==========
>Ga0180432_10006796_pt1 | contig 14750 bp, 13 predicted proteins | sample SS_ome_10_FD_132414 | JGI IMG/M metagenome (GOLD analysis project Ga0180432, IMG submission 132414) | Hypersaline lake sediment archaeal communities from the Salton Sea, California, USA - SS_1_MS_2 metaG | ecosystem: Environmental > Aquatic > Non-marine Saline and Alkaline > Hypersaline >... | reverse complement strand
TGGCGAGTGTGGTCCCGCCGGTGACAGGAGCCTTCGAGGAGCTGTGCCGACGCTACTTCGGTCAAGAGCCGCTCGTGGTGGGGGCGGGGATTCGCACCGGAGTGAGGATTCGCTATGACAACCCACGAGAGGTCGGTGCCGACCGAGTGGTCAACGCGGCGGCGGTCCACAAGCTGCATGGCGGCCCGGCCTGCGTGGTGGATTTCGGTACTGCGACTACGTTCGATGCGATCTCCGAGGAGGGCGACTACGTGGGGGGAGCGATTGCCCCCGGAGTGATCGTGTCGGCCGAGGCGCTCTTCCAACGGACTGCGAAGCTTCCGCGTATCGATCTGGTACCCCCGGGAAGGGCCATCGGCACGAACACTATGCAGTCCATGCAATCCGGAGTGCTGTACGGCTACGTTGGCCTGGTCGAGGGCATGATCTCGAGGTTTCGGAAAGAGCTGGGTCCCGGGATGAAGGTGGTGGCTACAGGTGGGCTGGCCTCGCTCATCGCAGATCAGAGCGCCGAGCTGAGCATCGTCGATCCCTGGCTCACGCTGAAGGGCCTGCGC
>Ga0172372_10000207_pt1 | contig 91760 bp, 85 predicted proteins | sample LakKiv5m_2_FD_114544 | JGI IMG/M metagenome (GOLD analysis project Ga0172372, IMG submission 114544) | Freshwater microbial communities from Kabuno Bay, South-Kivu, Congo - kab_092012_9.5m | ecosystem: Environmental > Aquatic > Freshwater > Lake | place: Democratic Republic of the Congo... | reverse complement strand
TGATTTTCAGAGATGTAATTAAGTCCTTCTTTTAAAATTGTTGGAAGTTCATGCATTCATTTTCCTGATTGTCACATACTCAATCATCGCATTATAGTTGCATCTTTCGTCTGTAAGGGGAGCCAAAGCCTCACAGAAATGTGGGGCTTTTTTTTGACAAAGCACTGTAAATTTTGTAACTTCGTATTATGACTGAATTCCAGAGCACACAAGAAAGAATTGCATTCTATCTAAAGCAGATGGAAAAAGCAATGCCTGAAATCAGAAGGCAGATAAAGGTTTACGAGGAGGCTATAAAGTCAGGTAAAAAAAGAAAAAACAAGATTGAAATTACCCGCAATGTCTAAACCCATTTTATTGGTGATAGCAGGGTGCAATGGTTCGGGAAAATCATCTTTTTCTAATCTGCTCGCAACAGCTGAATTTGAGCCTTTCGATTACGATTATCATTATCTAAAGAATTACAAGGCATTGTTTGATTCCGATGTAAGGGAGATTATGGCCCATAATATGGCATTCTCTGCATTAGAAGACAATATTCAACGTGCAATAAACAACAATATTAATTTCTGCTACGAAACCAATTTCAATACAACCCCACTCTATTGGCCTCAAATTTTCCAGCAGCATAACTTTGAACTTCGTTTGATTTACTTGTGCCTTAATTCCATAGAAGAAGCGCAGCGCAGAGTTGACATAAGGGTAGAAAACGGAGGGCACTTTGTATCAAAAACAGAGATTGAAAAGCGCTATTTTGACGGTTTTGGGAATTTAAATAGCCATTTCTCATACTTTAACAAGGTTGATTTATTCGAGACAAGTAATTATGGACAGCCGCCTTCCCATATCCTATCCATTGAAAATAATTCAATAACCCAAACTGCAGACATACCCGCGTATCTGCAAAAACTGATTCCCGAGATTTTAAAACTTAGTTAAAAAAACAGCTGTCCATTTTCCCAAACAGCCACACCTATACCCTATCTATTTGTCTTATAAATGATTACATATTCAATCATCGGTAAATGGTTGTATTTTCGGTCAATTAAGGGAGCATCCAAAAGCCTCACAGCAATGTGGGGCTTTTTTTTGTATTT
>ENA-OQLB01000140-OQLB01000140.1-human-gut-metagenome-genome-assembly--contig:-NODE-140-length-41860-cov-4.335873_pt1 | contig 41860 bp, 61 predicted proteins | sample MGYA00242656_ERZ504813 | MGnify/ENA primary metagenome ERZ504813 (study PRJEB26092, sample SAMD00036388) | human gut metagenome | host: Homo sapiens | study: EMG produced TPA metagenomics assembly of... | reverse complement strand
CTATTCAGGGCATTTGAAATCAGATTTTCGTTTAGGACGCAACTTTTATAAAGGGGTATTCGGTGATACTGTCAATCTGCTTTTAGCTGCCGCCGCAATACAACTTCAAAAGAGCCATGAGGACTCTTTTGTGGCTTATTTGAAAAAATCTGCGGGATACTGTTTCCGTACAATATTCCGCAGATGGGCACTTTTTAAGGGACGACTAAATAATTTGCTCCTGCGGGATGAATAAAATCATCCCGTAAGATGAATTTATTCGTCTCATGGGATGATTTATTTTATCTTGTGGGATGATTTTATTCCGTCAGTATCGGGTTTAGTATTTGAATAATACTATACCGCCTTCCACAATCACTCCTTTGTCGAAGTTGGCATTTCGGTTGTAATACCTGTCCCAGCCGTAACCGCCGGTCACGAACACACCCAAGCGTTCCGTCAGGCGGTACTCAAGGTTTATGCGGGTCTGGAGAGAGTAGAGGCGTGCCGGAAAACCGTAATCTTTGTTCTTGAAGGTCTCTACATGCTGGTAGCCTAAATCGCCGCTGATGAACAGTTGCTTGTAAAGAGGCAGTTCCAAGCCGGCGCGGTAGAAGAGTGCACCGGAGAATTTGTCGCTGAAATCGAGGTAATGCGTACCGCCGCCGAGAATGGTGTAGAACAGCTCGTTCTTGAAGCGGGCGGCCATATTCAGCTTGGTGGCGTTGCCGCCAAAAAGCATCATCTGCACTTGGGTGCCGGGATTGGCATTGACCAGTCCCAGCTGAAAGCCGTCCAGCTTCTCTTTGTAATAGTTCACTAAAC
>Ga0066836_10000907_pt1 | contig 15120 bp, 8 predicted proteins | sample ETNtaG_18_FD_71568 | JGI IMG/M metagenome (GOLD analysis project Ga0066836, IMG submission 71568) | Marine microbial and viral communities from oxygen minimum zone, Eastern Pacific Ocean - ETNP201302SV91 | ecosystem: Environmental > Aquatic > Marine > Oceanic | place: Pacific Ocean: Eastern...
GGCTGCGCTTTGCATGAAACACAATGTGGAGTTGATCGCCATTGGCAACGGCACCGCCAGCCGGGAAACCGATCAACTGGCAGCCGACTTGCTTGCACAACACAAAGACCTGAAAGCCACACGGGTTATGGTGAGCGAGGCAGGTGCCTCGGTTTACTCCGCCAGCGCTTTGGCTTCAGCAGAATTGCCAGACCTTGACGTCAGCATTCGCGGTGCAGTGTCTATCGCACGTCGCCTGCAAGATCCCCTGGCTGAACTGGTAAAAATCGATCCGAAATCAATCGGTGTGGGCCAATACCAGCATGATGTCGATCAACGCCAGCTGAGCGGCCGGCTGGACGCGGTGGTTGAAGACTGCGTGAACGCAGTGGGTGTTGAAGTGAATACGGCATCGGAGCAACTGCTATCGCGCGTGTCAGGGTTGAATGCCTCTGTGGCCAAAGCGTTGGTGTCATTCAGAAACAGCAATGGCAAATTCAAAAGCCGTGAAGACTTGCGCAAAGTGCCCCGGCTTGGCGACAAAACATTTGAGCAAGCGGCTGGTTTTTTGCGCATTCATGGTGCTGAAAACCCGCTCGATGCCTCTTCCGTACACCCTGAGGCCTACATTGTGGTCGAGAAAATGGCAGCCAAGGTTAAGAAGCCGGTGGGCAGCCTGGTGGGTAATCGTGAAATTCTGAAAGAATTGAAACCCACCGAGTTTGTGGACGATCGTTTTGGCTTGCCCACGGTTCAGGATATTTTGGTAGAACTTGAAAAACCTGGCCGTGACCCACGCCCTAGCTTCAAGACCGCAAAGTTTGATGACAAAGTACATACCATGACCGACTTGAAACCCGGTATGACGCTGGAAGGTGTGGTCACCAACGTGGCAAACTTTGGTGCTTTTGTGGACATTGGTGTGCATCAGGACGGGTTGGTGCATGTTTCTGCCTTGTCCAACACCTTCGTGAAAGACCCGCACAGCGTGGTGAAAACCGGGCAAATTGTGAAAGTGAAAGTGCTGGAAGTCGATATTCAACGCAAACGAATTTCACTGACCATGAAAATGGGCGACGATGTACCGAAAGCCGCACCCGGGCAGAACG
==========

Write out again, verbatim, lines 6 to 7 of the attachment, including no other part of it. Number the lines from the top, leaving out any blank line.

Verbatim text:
CTATTCAGGGCATTTGAAATCAGATTTTCGTTTAGGACGCAACTTTTATAAAGGGGTATTCGGTGATACTGTCAATCTGCTTTTAGCTGCCGCCGCAATACAACTTCAAAAGAGCCATGAGGACTCTTTTGTGGCTTATTTGAAAAAATCTGCGGGATACTGTTTCCGTACAATATTCCGCAGATGGGCACTTTTTAAGGGACGACTAAATAATTTGCTCCTGCGGGATGAATAAAATCATCCCGTAAGATGAATTTATTCGTCTCATGGGATGATTTATTTTATCTTGTGGGATGATTTTATTCCGTCAGTATCGGGTTTAGTATTTGAATAATACTATACCGCCTTCCACAATCACTCCTTTGTCGAAGTTGGCATTTCGGTTGTAATACCTGTCCCAGCCGTAACCGCCGGTCACGAACACACCCAAGCGTTCCGTCAGGCGGTACTCAAGGTTTATGCGGGTCTGGAGAGAGTAGAGGCGTGCCGGAAAACCGTAATCTTTGTTCTTGAAGGTCTCTACATGCTGGTAGCCTAAATCGCCGCTGATGAACAGTTGCTTGTAAAGAGGCAGTTCCAAGCCGGCGCGGTAGAAGAGTGCACCGGAGAATTTGTCGCTGAAATCGAGGTAATGCGTACCGCCGCCGAGAATGGTGTAGAACAGCTCGTTCTTGAAGCGGGCGGCCATATTCAGCTTGGTGGCGTTGCCGCCAAAAAGCATCATCTGCACTTGGGTGCCGGGATTGGCATTGACCAGTCCCAGCTGAAAGCCGTCCAGCTTCTCTTTGTAATAGTTCACTAAAC
>Ga0066836_10000907_pt1 | contig 15120 bp, 8 predicted proteins | sample ETNtaG_18_FD_71568 | JGI IMG/M metagenome (GOLD analysis project Ga0066836, IMG submission 71568) | Marine microbial and viral communities from oxygen minimum zone, Eastern Pacific Ocean - ETNP201302SV91 | ecosystem: Environmental > Aquatic > Marine > Oceanic | place: Pacific Ocean: Eastern...